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Comp Wins Go to Chad Voges and Ron Bohn at Sportsnationals and LODRS Races

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    Winning the Jeg's Sportsnationals on Sunday, July 19 was national-event victory No. 4 for Chad Voges in his K/AA that he drove to the Division 3 championship last year in Competition Eliminator. / Photo by Fred Noer
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    Ron Bohn drove his J/DA into the winner's circle for the first time at an NHRA when he won earned a Wally in Competition Eliminator at the Columbus Lucas Oil Drag Racing Series event on Friday, July 17. / Photo by Fred Noer
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    Greg Kamplain qualified No. 1 at the Sportsnationals in his C/DA, but he fell short in the final against Chad Voges. / Photo by Fred Noer
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    Driving his 1934 Chevy B/SR, Mike Farrell had the better light in the LODRS final but did not have an elapsed time to match and was defeated by Ron Bohn. / Photo by Fred Noer

COMPETITION ELIMINATOR - Chad Voges and Ron Bohn showed why they finished first and third, respectively, in 2019 Division 3 Competition Eliminator racing when they won Wallys at the Jeg’s Speed Week at National Trail Raceway. Voges was the Sportsnationals winner on Sunday, and Bohn was the class of the competitors in the points race on Friday.

The win for Voges, 45, of St. Peters, Mo., is his fourth in national-event competition. His first was in Super Stock at St. Louis in 2005, and he won there in Comp the next year, followed by a Joliet Comp win in 2007. He has three LODRS victories.

In the final against Greg Kamplain in his 2014 Spitzer C/DA, Voges, driving his 2014 Neil & Parks 1932 Bantam K/AA, unleashed a 7.613 at 169.21 that was .567 under his 8.18 index. He had a .031 reaction time.

Kamplain fell short at the starting line at .068 and the finish line at 6.955 at 189.82, which was .535 under his 7.49 index. He qualified No. 1 in the 23-car field at 6.960, which was .600 under.

After a round-one bye, Kamplain cruised through the next two rounds against D3 racer Todd Frantz (whose Johns & Frantz team car was awarded Best Appearing Car) and Frank Affronti from Division 1 with CIC penalties. That changed in the semis against No. 3 qualifier David Billingsley in his 2014 Camaro I/AA.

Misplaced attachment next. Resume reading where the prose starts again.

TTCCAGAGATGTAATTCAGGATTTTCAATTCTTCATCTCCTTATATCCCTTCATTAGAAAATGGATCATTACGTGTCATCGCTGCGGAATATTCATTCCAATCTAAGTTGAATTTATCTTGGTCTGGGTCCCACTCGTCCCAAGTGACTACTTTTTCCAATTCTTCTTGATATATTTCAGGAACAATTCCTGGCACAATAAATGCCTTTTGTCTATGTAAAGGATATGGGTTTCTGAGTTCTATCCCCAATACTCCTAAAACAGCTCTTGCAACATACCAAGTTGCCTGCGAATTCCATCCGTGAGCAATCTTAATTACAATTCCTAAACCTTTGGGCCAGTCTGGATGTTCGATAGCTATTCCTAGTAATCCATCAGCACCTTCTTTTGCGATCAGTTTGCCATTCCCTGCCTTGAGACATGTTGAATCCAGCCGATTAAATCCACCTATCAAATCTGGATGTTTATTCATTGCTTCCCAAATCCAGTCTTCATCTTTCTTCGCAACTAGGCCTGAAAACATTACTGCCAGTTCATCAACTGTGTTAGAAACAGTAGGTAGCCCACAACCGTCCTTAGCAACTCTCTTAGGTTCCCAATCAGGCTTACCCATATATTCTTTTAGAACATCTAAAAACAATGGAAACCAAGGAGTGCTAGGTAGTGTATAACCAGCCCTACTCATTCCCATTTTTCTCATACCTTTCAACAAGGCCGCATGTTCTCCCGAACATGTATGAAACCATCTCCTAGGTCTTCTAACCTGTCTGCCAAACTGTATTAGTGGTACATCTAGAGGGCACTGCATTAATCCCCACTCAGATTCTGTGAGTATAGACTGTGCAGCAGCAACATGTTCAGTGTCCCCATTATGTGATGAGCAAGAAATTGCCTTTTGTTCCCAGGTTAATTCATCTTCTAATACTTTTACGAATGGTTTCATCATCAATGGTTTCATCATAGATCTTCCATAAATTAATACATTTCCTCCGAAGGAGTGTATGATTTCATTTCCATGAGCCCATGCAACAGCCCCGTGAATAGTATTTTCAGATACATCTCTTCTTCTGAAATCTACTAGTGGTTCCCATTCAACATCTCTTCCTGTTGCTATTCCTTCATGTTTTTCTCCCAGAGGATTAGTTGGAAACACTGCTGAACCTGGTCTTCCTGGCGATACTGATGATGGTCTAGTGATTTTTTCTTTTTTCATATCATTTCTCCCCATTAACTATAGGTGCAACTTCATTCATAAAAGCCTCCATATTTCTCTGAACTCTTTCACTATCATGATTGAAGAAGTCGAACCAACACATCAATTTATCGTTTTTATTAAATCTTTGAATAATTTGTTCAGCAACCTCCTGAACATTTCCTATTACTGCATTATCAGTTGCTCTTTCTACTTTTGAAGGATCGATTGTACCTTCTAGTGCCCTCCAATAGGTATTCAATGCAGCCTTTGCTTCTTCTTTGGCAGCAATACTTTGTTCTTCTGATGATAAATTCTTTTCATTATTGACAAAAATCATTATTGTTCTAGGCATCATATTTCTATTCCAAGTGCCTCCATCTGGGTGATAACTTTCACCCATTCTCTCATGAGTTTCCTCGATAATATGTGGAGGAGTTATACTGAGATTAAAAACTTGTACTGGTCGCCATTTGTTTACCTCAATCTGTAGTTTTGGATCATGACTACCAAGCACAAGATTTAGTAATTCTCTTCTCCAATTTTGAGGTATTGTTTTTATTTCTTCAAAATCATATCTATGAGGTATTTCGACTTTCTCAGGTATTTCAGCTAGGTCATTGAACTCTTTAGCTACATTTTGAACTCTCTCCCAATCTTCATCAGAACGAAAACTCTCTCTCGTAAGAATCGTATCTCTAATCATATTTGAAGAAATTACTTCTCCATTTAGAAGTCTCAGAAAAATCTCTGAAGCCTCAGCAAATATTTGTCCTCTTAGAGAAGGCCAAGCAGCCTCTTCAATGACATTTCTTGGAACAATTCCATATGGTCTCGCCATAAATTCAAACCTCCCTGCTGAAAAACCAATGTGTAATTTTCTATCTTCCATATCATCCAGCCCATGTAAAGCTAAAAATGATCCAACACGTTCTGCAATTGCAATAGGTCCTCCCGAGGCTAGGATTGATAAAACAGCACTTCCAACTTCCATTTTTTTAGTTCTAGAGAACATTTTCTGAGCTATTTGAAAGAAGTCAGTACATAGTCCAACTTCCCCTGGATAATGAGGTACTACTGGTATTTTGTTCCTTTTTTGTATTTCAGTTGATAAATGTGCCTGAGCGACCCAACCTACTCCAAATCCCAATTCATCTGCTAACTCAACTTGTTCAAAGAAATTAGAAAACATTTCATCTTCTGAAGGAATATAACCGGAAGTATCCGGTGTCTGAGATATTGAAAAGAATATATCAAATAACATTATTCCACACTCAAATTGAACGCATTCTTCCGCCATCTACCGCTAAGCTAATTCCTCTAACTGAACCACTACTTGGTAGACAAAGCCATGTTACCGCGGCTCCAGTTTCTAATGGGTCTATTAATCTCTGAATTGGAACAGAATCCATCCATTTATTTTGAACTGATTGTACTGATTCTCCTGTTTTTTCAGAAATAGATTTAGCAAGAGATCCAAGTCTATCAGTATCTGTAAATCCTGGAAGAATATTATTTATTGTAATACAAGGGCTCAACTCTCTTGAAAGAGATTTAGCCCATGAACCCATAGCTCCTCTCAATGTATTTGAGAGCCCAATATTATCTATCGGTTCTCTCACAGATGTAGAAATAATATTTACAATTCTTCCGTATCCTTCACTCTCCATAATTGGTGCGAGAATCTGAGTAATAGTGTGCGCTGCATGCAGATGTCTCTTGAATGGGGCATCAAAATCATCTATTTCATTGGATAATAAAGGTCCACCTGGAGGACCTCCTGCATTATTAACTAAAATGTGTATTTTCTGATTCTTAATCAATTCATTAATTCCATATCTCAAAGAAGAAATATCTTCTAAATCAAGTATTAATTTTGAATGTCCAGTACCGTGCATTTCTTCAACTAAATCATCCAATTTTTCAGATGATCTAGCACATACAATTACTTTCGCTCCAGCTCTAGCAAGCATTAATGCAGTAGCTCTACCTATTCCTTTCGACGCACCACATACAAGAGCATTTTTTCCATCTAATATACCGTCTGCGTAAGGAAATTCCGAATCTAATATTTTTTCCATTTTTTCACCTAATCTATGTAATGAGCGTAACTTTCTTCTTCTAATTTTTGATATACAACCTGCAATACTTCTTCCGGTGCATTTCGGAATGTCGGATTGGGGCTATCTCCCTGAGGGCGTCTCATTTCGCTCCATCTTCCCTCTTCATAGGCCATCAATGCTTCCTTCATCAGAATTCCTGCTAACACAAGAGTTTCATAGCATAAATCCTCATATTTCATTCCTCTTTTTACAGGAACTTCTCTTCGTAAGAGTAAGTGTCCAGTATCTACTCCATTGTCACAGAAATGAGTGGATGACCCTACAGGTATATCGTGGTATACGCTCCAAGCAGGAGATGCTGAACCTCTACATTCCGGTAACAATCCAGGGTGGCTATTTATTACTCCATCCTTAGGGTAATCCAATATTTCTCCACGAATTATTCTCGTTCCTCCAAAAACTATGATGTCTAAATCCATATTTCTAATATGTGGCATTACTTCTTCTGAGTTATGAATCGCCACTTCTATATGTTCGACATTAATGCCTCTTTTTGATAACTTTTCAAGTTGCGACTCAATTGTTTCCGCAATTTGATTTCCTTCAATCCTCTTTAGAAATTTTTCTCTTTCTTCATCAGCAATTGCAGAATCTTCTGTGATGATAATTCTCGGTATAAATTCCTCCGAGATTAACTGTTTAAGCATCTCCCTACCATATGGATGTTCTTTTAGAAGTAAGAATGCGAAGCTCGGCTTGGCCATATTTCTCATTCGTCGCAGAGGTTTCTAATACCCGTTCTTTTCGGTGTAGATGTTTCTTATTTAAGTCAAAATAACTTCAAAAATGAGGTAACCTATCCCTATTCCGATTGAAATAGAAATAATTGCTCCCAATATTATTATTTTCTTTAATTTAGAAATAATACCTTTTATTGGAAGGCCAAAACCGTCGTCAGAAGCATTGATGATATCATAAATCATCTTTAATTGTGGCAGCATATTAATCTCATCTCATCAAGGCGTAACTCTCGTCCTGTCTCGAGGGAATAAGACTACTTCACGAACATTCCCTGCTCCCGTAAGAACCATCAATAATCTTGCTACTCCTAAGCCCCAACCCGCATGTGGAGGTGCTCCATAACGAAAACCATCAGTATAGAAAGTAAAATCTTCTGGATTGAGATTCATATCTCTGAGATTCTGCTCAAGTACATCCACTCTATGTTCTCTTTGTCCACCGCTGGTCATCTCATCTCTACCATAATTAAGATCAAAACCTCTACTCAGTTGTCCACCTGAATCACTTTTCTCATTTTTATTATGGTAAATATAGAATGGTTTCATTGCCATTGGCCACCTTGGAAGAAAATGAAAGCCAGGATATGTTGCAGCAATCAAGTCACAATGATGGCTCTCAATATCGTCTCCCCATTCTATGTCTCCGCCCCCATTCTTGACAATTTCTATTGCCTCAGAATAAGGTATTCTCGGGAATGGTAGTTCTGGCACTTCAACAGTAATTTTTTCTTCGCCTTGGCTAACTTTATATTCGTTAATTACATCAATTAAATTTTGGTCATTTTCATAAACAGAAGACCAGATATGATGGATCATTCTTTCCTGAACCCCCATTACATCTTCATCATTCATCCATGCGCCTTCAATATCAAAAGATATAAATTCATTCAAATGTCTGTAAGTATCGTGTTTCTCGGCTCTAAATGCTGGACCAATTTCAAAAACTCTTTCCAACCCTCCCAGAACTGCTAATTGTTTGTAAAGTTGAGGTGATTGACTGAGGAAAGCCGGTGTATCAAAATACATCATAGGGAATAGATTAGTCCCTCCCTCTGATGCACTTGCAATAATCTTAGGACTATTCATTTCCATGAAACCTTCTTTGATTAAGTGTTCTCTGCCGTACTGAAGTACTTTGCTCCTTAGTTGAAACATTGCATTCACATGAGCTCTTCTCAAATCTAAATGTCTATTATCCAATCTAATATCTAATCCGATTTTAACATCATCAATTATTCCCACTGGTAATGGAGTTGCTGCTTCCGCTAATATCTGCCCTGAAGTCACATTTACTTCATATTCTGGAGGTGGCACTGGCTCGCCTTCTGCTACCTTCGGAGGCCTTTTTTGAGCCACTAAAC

Kamplain had to run .571 under at 6.986 at 189.26 to defeat Billingsley’s .566 under 8.084 at 164.73. His I/AA index is 8.65. Kamplain had the reaction-time edge at .025 to .034 and won by three feet.

A Late Light, But Opponent Was Even Later

Voges had a bye in the semis. He was vulnerable in the third round with a .080 light against Ronnie Proctor from Division 1 in a C/DA, but Proctor was .103 on the tree, negating his .01 advantage at the stripe.

After turning back an off-pace Steve Ambrose in round one, Voges faced Bohn in the second round and survived a close match decided by .011. Voges was .037 at the hit and ran a 7.676 at 162.57, putting him .504 under. Bohn launched with a .044 and ran .500 under his 8.33 J/DA index at 165.97.

Between Kamplain and Billingsley in qualifying was Ed Bennett III in his A/D at .549 under his 7.04 index. Affronti was fourth, followed by Bohn, Rick Brown, Frantz, Troy Galbraith, Terry Smith, and Jeremy Bailey in the top 10.

For more information about Voges, go to

Bohn, 61, of Benton Harbor, Mich., put his 2014 Spitzer second in qualifying for the points meet at 7.761. Affronti led the way, and Scott Chamness was in third. He was followed by Kamplain, Bennett, Mike Farrell, Galbraith, Proctor, Brown, and Smith. Twenty-six racers were in the show.

Bohn Clicks Off the Rounds With Key Reaction Times

Peter Pawlak lost to Bohn in round one, and in the second round Bohn coupled a .013 light with a .544 under pass at 7.786 at 164.33 to defeat Proctor, who was .089 off the line and .487 under at 7.113 at 188.20. After a third-round bye, Bohn took out Kamplain with a .023 bulb and a 7.744 at 166.52, which was .546 under. Kamplain’s .172 light meant a deep hole from which a .512 under fell far short in his climb out.

In the final Bohn faced Farrell, the No. 6 qualifier in his 1934 Chevy B/SR. He beat Frantz, Bob Bailey, Jeremy Bailey, and Bennett in the first four rounds. Farrell left first in the final and had a .023 light, but his car only ran .416 under at 7.964 at 163.69. That was a tenth less than Bohn, whose car turned a 7.733 at 166.35 on his 8.35 index. He needed the cushion after a .052 reaction time.

The win marked a first for Bohn at an NHRA division or national event. For details about his career, go to

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Thanks very much from Fred Noer, editor